Patients Hepatitis and liver diseases
Topic of the discussion
Posted on 3/14/18 12:25 PM
Fatty liver disease, the accumulation of excess fat in your liver, refers to a group of conditions that may not damage the liver initially but can progress into severe liver scarring and cirrhosis. Your liver performs the essential metabolic function of filtration and detoxification of any substances you eat, drink, breathe or absorb. Fatty liver disease can impede this function, but dietary changes may help you manage fatty liver disease and potentially reverse or inhibit further damage.
1. Limit Fat and Cholesterol
Animal-based foods supply you with protein to maintain healthy tissue and fat for energy storage and nutrient absorption. Excess consumption of foods high in saturated fat and cholesterol can complicate fatty liver causing disease progression. Replace fatty red meat and whole dairy foods with two servings of fish per week, baked poultry and low-fat dairy. Avoid fried foods, read nutrition labels for saturated fat contents and, if you must eat red meat, limit consumption to a few times a month instead of weekly. Consult your health care team for exact recommendations of daily fat, cholesterol and protein based on your specific condition.
2. Eat more fruit and vegetable and grains
Carbohydrate-containing foods are your main source of caloric energy and also provide you with vitamins, minerals and fiber necessary for controlling further liver damage. A damaged liver has difficulty converting stored energy in the form of glycogen from carbohydrates; therefore, you may need a specific amount of servings daily to get an adequate energy supply. Choose fresh fruits such as apricots and citrus; raw or steamed vegetables including greens, broccoli or asparagus; and whole grains such as wheat or bran products. Consult your physician for serving recommendations based on your fatty liver condition.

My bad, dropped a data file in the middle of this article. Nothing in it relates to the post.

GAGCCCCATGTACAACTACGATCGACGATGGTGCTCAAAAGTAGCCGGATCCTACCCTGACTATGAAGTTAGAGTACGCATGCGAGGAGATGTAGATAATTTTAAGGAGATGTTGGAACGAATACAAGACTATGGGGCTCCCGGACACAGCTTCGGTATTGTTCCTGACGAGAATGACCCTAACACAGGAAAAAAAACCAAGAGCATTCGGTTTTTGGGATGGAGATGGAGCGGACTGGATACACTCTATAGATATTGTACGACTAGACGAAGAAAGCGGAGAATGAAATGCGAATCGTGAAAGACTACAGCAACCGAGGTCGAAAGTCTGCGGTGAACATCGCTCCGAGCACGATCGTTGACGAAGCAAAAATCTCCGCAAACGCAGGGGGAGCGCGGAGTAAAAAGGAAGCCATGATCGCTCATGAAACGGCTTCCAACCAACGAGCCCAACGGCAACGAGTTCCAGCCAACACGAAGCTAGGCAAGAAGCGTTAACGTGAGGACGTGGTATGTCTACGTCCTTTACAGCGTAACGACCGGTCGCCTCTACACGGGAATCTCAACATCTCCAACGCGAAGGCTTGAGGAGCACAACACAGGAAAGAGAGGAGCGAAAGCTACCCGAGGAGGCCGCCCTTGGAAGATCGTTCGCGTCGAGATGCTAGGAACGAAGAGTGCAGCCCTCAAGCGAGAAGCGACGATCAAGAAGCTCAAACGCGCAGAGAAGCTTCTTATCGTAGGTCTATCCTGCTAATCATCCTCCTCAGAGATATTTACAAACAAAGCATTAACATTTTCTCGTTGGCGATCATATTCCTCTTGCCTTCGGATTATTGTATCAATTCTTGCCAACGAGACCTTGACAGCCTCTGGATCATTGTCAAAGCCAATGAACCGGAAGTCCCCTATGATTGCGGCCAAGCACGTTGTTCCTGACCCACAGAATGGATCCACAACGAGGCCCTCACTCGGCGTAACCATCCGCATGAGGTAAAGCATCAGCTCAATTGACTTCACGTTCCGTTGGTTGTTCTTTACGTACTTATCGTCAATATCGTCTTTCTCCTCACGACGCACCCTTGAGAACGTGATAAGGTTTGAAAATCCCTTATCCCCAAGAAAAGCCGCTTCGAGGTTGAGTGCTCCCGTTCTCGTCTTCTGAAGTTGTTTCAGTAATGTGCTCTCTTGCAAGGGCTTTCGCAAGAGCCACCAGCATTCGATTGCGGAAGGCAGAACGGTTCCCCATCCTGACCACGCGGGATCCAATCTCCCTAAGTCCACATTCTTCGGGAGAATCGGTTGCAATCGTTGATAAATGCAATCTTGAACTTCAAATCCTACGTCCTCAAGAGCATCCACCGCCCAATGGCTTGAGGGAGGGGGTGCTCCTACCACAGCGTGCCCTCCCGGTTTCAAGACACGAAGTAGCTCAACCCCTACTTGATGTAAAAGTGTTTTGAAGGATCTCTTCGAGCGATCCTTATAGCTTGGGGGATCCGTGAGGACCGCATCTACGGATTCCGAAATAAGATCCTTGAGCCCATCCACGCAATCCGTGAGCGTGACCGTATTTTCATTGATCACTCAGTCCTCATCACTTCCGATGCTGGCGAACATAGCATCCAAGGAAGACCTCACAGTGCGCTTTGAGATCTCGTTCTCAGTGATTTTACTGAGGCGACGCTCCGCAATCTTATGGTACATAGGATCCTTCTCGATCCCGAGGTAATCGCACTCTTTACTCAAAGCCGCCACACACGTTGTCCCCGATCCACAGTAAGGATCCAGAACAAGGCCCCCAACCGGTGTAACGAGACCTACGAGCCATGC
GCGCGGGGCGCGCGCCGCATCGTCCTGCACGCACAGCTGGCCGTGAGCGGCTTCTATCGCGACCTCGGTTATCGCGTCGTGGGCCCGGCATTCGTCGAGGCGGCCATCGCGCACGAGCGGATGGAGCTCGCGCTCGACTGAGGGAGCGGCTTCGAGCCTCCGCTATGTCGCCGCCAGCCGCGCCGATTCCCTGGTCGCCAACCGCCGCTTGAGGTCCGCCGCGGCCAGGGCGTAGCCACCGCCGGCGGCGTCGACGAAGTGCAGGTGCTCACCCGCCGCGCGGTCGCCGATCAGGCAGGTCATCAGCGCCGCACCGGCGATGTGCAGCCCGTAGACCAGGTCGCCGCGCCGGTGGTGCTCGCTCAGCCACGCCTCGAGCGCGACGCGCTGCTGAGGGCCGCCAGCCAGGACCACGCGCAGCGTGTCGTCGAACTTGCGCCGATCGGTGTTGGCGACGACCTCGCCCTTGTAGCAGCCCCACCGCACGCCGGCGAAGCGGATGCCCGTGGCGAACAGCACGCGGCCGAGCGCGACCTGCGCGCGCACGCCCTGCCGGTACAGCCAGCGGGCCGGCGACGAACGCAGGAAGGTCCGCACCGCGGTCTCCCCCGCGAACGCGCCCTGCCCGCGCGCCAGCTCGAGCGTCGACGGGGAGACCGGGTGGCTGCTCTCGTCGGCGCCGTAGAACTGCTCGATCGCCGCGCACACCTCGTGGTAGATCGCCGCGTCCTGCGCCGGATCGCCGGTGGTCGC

3. Limit sodium consumption to prevent abdominal fluid buildup and high blood pressure, notes the National Liver Foundation.
4. Abstain from alcohol use, which further progresses liver disease damage.
5. Consume small meal portions frequently throughout the day to combat fatigue associated with fatty liver.
6. Limit junk snack foods with added sugar, sodium and fat. Consult your physician to discuss safe weight-loss options and use of vitamin supplements.
Have you adapted your diet to suit your liver condition? If yes, what exactly have you changed? Who helps you with choosing the right foods - your doctor, a dietitician, your friends/family, or are you doing research yourself on the Internet?
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